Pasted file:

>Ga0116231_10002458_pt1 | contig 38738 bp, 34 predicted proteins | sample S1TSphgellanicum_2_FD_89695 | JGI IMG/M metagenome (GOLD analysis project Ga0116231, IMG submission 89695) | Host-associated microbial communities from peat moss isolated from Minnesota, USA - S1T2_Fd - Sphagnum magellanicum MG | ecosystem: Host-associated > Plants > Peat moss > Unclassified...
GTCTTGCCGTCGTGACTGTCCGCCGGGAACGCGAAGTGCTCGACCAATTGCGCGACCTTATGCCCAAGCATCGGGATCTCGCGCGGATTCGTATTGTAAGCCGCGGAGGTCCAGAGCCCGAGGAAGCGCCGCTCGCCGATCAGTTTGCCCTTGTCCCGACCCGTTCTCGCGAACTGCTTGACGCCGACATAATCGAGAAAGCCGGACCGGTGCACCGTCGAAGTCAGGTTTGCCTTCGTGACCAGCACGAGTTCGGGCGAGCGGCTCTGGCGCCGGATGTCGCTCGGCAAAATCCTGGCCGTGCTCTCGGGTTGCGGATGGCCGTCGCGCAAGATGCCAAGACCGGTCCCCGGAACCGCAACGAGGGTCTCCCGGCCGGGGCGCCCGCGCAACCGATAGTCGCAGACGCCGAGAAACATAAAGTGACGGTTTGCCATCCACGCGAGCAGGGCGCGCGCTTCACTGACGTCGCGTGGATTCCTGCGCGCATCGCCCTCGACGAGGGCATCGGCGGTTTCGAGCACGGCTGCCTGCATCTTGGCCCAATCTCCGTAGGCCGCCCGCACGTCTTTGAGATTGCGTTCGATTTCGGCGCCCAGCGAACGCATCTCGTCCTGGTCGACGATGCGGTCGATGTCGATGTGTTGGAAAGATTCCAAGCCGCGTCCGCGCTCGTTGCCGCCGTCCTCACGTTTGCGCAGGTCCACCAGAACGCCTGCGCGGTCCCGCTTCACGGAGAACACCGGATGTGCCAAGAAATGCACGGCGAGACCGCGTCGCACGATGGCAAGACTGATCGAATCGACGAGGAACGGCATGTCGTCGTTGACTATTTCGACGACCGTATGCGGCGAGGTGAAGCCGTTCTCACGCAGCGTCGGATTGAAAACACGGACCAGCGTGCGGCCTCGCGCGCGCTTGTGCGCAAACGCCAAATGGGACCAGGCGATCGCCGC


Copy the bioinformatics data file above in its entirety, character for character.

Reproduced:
>Ga0116231_10002458_pt1 | contig 38738 bp, 34 predicted proteins | sample S1TSphgellanicum_2_FD_89695 | JGI IMG/M metagenome (GOLD analysis project Ga0116231, IMG submission 89695) | Host-associated microbial communities from peat moss isolated from Minnesota, USA - S1T2_Fd - Sphagnum magellanicum MG | ecosystem: Host-associated > Plants > Peat moss > Unclassified...
GTCTTGCCGTCGTGACTGTCCGCCGGGAACGCGAAGTGCTCGACCAATTGCGCGACCTTATGCCCAAGCATCGGGATCTCGCGCGGATTCGTATTGTAAGCCGCGGAGGTCCAGAGCCCGAGGAAGCGCCGCTCGCCGATCAGTTTGCCCTTGTCCCGACCCGTTCTCGCGAACTGCTTGACGCCGACATAATCGAGAAAGCCGGACCGGTGCACCGTCGAAGTCAGGTTTGCCTTCGTGACCAGCACGAGTTCGGGCGAGCGGCTCTGGCGCCGGATGTCGCTCGGCAAAATCCTGGCCGTGCTCTCGGGTTGCGGATGGCCGTCGCGCAAGATGCCAAGACCGGTCCCCGGAACCGCAACGAGGGTCTCCCGGCCGGGGCGCCCGCGCAACCGATAGTCGCAGACGCCGAGAAACATAAAGTGACGGTTTGCCATCCACGCGAGCAGGGCGCGCGCTTCACTGACGTCGCGTGGATTCCTGCGCGCATCGCCCTCGACGAGGGCATCGGCGGTTTCGAGCACGGCTGCCTGCATCTTGGCCCAATCTCCGTAGGCCGCCCGCACGTCTTTGAGATTGCGTTCGATTTCGGCGCCCAGCGAACGCATCTCGTCCTGGTCGACGATGCGGTCGATGTCGATGTGTTGGAAAGATTCCAAGCCGCGTCCGCGCTCGTTGCCGCCGTCCTCACGTTTGCGCAGGTCCACCAGAACGCCTGCGCGGTCCCGCTTCACGGAGAACACCGGATGTGCCAAGAAATGCACGGCGAGACCGCGTCGCACGATGGCAAGACTGATCGAATCGACGAGGAACGGCATGTCGTCGTTGACTATTTCGACGACCGTATGCGGCGAGGTGAAGCCGTTCTCACGCAGCGTCGGATTGAAAACACGGACCAGCGTGCGGCCTCGCGCGCGCTTGTGCGCAAACGCCAAATGGGACCAGGCGATCGCCGC